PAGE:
Last fall, reports revealed the location data broker X-Mode’s ties to several U.S. defense contractors. Shortly after, both Apple and Google banned the X-Mode SDK from their app stores, essentially shutting off X-Mode’s pipeline of location data. In February, Google kicked another location data broker, Predicio, from its stores.

We’ve written about the problems with app-store monopolies: companies shouldn’t have control over what software users can choose to run on their devices. But that doesn’t mean app stores shouldn’t moderate. On the contrary, Apple and Google have a responsibility to make sure the apps they sell, and profit from, do not put their users at risk of harms like unwarranted surveillance. Kicking out two data brokers helps to protect users, but it’s just a first step. 

X-Mode and Predicio have each been the subject of reports over the past year that reveal how U.S. government agencies—including the Department of Defense and ICE—try to work around the 4th Amendment by buying location data on the private market. In 2018, the Supreme Court handed down U.S. v. Carpenter, a landmark decision which ruled that location data collected from cell phone towers is protected by the 4th Amendment. This means law enforcement can’t get your location from your cell carrier without a warrant. 

But dozens of companies are still collecting the same location from a different source—mobile apps—and making it available to law enforcement, defense, intelligence, immigration, and other government agencies. Data brokers entice app developers to install pieces of third-party code, called SDKs, which collect raw GPS data and feed it directly to the brokers. These data brokers then resell the location feeds to advertisers, hedge funds, other data brokers, and governments all around the world.

The apps that source the data run the gamut from prayer apps to weather services. X-Mode collected data from thousands of apps including Muslim Pro, one of the most popular Muslim prayer apps in the U.S. X-Mode allegedly sold that data to several Pentagon contractors. Another broker, Predicio, collected data from hundreds of apps including Fu*** Weather and Salaat First. It then sold data to Gravy Analytics, whose subsidiary Venntel has provided location data to the IRS, CBP, and ICE.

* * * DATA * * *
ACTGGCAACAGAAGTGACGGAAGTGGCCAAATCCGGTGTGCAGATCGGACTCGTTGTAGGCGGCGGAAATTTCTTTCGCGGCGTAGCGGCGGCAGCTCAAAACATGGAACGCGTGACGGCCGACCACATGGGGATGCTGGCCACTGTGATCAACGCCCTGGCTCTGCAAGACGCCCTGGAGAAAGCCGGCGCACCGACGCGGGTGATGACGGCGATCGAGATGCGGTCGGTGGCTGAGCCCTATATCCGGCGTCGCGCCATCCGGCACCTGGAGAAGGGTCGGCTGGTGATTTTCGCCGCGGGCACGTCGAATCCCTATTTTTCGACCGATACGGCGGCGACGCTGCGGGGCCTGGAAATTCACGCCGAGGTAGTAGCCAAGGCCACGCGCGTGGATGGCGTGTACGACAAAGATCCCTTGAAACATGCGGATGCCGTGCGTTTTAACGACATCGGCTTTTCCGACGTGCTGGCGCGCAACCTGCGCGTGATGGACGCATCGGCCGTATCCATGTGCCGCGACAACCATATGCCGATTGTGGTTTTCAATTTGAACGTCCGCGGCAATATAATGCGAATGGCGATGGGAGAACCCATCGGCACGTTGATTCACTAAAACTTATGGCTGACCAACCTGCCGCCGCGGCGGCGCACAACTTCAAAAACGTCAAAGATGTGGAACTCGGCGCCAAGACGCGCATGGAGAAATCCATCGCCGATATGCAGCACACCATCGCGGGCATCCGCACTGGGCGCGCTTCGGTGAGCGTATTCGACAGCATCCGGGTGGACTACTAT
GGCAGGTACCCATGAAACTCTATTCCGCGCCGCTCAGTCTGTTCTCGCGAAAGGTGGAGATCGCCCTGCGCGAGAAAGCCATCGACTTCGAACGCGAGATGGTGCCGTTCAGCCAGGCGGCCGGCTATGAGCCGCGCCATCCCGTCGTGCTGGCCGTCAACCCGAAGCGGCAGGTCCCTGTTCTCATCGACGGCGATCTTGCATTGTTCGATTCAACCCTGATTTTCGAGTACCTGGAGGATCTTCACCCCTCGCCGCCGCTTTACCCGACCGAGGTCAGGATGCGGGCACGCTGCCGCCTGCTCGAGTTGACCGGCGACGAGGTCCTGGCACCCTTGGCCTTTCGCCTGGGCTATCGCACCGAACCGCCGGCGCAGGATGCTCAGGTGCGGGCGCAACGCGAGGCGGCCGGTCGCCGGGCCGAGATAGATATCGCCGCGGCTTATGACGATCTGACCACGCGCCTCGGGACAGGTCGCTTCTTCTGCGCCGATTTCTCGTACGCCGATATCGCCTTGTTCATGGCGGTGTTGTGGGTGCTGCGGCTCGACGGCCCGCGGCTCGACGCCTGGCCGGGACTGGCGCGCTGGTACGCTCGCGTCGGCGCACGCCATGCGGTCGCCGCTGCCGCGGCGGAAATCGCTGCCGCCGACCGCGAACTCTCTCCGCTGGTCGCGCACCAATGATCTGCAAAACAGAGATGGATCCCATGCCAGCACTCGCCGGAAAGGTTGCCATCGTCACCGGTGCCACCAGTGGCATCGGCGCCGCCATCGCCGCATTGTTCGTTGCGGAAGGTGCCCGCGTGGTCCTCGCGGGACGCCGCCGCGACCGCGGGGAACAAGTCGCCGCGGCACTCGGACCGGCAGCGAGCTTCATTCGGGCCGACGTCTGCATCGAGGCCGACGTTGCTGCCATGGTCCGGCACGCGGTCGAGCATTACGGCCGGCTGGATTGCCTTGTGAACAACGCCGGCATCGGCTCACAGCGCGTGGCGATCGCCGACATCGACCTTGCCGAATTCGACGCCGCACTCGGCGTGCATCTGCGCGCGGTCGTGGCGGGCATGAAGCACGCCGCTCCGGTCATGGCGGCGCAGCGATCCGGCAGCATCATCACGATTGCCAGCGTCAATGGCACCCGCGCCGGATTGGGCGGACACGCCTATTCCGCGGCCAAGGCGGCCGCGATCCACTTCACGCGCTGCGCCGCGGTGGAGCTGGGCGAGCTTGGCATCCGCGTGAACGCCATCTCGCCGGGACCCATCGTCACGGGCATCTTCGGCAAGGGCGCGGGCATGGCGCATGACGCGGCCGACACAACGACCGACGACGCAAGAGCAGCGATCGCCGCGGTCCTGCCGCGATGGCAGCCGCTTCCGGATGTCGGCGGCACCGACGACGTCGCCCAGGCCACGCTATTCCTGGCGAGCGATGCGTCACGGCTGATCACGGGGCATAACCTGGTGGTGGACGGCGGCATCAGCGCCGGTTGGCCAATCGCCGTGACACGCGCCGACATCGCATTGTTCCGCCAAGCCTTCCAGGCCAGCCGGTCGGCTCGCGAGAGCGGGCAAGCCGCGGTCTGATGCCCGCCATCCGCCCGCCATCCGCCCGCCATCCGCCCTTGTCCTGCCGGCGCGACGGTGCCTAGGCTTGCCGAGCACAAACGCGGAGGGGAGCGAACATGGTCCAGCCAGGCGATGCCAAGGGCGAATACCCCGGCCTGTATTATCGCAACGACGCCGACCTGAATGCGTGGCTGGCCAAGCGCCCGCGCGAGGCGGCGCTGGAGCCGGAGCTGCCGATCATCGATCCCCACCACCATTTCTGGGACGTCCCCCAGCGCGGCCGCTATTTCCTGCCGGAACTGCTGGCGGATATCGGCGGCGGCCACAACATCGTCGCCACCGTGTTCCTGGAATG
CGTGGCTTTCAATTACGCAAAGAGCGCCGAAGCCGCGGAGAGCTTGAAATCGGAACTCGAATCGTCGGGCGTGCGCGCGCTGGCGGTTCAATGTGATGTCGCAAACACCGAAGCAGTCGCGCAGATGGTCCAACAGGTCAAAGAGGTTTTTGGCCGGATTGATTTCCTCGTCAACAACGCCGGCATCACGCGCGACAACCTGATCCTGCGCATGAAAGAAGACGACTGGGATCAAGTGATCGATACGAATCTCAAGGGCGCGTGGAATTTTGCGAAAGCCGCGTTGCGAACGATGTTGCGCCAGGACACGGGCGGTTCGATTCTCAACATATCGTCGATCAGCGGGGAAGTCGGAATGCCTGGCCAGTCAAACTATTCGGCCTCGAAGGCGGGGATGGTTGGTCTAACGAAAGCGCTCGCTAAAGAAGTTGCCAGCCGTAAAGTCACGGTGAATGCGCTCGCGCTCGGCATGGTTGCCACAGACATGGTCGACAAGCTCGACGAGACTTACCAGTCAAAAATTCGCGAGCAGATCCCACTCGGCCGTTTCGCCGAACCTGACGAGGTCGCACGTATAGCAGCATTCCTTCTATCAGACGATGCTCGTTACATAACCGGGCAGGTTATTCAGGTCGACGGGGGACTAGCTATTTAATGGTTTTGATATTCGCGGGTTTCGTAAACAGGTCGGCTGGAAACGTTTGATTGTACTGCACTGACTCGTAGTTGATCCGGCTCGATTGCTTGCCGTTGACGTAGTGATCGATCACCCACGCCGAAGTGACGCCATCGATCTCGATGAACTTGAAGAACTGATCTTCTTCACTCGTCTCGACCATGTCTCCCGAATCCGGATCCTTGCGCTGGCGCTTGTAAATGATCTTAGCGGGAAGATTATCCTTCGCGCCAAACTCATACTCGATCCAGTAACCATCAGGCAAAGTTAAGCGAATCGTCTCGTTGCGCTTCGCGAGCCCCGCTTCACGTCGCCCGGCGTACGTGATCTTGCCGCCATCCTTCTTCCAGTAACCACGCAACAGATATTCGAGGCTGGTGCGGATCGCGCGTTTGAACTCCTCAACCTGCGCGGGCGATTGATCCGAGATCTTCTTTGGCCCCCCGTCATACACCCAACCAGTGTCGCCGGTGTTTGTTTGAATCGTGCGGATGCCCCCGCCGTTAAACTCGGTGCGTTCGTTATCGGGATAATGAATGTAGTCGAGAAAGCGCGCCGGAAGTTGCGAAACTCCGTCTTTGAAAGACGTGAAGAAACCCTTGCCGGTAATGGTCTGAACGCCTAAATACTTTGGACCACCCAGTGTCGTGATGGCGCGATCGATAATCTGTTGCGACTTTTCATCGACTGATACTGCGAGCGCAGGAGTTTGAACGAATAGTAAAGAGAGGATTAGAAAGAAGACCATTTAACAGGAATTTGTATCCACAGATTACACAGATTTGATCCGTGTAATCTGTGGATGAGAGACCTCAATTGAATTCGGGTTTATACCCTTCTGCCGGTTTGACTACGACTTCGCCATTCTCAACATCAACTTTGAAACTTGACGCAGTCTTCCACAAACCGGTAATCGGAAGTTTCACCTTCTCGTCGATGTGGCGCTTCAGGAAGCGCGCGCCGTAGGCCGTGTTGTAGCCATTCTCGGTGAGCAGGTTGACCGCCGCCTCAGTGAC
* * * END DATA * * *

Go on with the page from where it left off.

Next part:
It took many months of investigative journalism by Vice, the Wall Street Journal, Protocol, NRK Beta, and others to piece together the flow of location data from particular apps to the U.S. government. These reporters deserve our gratitude. But it’s not good enough for app stores to wait for specific data brokers to come into the public spotlight before banning them. 

We know brokers continue to mine location data from our apps and sell it to military and law enforcement—we just don’t know which apps. For example, we know that Babel Street sells its secretive Locate X product, which comprises real-time location data about untold numbers of users, to the Department of Homeland Security, the Department of Defense, and the Secret Service. This data reportedly comes from thousands of different mobile apps. 

But figuring out which apps are responsible is difficult. Laws in the U.S. generally do not require companies to disclose exactly where they sell personal data, so it’s easy for data brokers to mask their behavior. Journalists often must rely on technical analysis (which requires expertise and lots of time) and government records requests (which may take years and be heavily redacted) to piece together data flows. When investigators do discover proof of unwanted data sharing, the apps and brokers involved can just change their tactics. Even the app developers involved often don’t know where the data they share will end up. Users can’t make educated choices without knowing where or how their data will be shared. 

Google Play and the Apple App Store shouldn’t wait on journalists to establish end-to-end data flows before taking steps to protect users.

The ecosystem of phone app location data should be better regulated. Local CCOPS (community control of police surveillance) laws can ban police and other local government agencies from acquiring surveillance tech, including data broker deals, without legislative permission and community input. We support these laws, but most cities do not have them. Also, they do not address the problem of federal agencies buying our location data on the open market. We will continue pushing for legislation and judicial decisions that, as required by the Fourth Amendment, prevent the government at all levels from buying this kind of data without first getting a warrant. But in the meantime, many government agencies will continue buying location data as long as they believe they can.

App stores are in a unique position to protect tech users from app-powered surveillance. We applaud Apple and Google for taking action against X-Mode and Predicio. But this is only the tip of the iceberg. Now the app stores should take the next step: ban SDKs from any data brokers that collect and sell our location information.

There is no good reason for apps to collect and sell location data, especially when users have no way of knowing how that data will be used. We implore Apple and Google to end this seedy industry, and make it clear that location data brokers are not welcome on their app stores.